David Arathorn (General Intelligence Corporation)

The Map-seeking Method: From Cortical Theory to Inverse-Problem Method
Slides:  pdf

The Map-Seeking Method provides a tractable solution for the inverse problem of discovering a composition of transformations that map one pattern to another. It was invented (or uncovered) as part of an attempt to hypothesize how the visual cortices solve the problem of transformation discovery, with the intent of applying the same principle to machine vision. To establish a base level of biological plausibility for this mathematical approach it was shown that there are reasonably realistic neuronal circuits that implement a functional equivalent of the algorithmic form of the method. As a result, the general implementation of the method has come to be known as the Map-Seeking Circuit (MSC).

Most of the research into practical application of the MSC has been directed at machine vision and image processing. However, during the last few years it has become apparent that the MSC is applicable to various classes of inverse problems partly or entirely outside of vision. Most recent focus has been on classes of problems which require concurrent solution in multiple domains or problem spaces, for which a minor variant of the original MSC provides an elegant and practical solution. These include both "brain-instinctual" tasks and "brain-taxing" problems, and a preliminary insight into the difference will be discussed.

February 3, 2006, 1:25pm, 20 Vincent Hall
Ruchira Datta (Google)

The Mathematics of Web Information Retrieval

Classical information retrieval was built on the assumption that patient users are trying to extract information from a clean, trustworthy, manageable corpus and no adversaries are trying to get in the way. We can't rely on any of these assumptions in the era of the web. In this talk we'll see how leveraging mathematics and large-scale systems leads us to good web information retrieval. Finally we'll describe an interesting open problem with applications to computing PageRank.

February 24, 2006, 1:25pm, 20 Vincent Hall
Leo Grady (Siemens Corporate Research)

A general purpose segmentation algorithm using analytically evaluated random walks

An ideal segmentation algorithm could be applied equally to the problem of isolating organs in a medical volume or to editing a digital photograph without modifying the algorithm, changing parameters, or sacrificing segmentation quality. However, a general-purpose, multilabel segmentation of objects in an image/volume remains a challenging problem. In this talk, I will describe a recently developed approach to this problem that inputs a few training points from a user (e.g., from mouse clicks) and produces a segmentation by computing the probabilities that a random walker leaving unlabeled pixels/voxels will first strike the training set. By exact mathematical equivalence with a problem from potential theory, these probabilities may be computed analytically and deterministically. The algorithm is developed on an arbitrary, weighted, graph in order to maximize the broadness of application. I will illustrate the use of this approach with examples from several segmentation problems (without modifying the algorithm or the single free parameter), compare the behavior of the algorithm to other approaches and discuss the theoretical properties that describe its behavior. Time permitting, new results on a solution to the combinatorial Plateau problem on a weighted complex will also be given, with application to 3D image segmentation. More information on this research may be found online at: http://www.cns.bu.edu/~lgrady/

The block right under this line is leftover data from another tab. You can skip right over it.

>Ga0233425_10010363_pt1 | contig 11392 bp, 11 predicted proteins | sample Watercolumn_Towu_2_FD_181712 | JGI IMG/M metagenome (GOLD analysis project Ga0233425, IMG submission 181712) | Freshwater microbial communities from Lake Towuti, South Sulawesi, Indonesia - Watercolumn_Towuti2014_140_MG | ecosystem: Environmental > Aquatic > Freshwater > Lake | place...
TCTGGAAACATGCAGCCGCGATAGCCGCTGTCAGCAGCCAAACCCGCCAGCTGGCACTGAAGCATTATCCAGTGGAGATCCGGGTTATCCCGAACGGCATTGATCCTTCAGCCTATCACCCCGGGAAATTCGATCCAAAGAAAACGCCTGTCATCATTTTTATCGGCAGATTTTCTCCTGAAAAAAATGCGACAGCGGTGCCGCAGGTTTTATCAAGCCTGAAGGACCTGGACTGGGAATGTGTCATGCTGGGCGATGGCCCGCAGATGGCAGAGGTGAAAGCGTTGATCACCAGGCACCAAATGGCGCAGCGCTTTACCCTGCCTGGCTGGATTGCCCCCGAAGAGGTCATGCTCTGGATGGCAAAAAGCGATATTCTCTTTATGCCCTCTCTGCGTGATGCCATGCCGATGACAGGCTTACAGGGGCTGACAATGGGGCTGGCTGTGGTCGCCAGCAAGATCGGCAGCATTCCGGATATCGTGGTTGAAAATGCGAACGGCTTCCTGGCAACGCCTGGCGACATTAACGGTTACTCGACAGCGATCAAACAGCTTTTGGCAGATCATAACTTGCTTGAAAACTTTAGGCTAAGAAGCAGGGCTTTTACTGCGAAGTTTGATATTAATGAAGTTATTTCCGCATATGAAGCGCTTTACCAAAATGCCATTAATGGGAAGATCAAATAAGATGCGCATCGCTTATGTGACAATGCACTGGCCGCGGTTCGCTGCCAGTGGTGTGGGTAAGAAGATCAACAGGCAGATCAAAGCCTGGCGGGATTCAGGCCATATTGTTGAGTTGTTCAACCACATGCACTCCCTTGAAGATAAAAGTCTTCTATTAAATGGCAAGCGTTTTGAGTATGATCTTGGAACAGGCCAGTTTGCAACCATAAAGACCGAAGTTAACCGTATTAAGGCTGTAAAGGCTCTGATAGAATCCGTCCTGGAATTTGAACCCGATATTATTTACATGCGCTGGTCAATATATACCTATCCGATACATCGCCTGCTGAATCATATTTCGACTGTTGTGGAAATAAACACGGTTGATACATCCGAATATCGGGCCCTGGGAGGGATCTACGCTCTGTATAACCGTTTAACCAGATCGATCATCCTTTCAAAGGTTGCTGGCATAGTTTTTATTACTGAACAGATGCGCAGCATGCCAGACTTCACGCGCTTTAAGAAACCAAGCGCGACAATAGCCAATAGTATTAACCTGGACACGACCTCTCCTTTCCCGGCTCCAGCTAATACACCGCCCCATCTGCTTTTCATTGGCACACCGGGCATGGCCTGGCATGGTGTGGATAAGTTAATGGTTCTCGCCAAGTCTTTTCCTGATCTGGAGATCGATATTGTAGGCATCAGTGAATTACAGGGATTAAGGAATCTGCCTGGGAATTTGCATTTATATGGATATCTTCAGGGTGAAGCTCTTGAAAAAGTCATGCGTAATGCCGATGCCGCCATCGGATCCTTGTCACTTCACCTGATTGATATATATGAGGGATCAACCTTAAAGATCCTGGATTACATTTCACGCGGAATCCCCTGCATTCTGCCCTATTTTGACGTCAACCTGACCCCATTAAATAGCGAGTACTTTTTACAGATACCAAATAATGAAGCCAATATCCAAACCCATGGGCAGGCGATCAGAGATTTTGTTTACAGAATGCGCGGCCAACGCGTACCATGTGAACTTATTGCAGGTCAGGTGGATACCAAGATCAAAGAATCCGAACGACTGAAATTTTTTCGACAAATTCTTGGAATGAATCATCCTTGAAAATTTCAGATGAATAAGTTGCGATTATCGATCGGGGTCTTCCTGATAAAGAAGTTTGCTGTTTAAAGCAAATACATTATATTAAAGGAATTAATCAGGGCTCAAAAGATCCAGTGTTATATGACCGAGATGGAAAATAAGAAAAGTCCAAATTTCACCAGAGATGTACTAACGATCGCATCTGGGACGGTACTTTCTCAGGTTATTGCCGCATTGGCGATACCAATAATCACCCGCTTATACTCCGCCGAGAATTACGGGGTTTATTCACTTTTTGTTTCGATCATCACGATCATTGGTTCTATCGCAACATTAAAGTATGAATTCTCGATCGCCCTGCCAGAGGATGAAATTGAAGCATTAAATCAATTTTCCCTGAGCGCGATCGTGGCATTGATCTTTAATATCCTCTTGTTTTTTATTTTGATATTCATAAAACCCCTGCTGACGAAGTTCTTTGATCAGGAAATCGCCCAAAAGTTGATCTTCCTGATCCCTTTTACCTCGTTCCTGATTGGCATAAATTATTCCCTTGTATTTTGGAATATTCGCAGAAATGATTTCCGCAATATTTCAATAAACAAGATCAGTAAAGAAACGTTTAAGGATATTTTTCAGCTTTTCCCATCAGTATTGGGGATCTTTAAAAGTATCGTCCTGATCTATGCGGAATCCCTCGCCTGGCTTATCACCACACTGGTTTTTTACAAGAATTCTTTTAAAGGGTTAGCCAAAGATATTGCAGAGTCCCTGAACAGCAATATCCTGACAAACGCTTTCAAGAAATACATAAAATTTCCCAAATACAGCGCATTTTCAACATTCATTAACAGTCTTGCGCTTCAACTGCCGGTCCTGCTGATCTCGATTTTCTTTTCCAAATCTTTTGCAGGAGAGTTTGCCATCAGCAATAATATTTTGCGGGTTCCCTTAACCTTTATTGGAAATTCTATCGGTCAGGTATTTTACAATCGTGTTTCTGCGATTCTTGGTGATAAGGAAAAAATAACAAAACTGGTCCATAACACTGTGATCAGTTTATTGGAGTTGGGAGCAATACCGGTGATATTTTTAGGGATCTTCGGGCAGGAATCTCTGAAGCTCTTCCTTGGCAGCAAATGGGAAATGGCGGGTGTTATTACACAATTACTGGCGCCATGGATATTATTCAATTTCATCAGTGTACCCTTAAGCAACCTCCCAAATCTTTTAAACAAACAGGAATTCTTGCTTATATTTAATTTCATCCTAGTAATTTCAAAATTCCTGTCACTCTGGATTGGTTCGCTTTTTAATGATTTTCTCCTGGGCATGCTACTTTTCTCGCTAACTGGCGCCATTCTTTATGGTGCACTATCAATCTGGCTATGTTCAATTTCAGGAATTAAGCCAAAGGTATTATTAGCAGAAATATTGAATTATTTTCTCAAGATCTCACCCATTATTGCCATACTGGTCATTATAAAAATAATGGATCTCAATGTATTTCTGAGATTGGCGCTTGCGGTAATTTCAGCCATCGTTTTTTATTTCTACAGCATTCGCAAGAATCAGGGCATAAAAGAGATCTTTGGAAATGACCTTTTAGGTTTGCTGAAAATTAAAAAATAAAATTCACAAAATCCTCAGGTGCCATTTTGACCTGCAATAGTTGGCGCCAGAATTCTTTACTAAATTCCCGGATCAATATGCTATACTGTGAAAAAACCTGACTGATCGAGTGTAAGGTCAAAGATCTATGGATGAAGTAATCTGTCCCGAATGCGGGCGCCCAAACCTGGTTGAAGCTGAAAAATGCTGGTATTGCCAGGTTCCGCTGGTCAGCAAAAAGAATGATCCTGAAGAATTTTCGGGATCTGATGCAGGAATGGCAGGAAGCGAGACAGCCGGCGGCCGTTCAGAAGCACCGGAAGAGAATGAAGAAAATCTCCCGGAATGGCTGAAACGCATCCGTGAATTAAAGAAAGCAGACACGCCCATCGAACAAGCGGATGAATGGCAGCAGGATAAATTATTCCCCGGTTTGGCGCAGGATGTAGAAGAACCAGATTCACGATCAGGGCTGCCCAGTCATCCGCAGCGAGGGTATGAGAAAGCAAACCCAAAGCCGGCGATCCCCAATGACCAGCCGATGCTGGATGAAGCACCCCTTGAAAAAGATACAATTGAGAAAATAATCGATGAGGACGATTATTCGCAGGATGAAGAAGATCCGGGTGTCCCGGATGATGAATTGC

March 24, 2006, 1:25pm, 20 Vincent Hall
Peter R. Massopust (Independent Consultant, Houston, Texas)

Mathematical Problems associated with a Class of Nondestructive Evaluations
Slides:  pdf

Defects in magnetizable materials can be detected and evaluated by measuring electromagnetic data. The evaluation of this data relies on effective denoising techniques. In this talk, two types of denoising techniques for two different types of noise are presented. The first is based on wavelets and uses the stochastic denoising procedure of Donoho and Johnstone, the second one is based on curvelets and nonlinear approximation. Examples will be provided to demonstrate the issues involved and to validate the algorithms.

March 31, 2006, 1:25pm, 20 Vincent Hall
John F. Hamilton, Jr. (Eastman Kodak Company)

Algorithms for Digital Color Cameras
Slides:  pdf

While digital color imaging has many problems in common with conventional silver halide imaging, it also has its own particular problems not faced in the analog world. Two of these problems, and two corresponding algorithmic solutions, are illustrated by example and discussed in detail. In addition, a mathematical perspective is presented to explain how these algorithms work.

The first problem is that of color interpolation (also called demosaicking). The pixels of most silicon sensors capture a single color measurement, usually a red, green, or blue color value. Because a fully processed color image requires all three color values at each pixel, two additional color values must be provided at each pixel. An algorithm is presented that addresses this problem for sensors using the Bayer color filter pattern.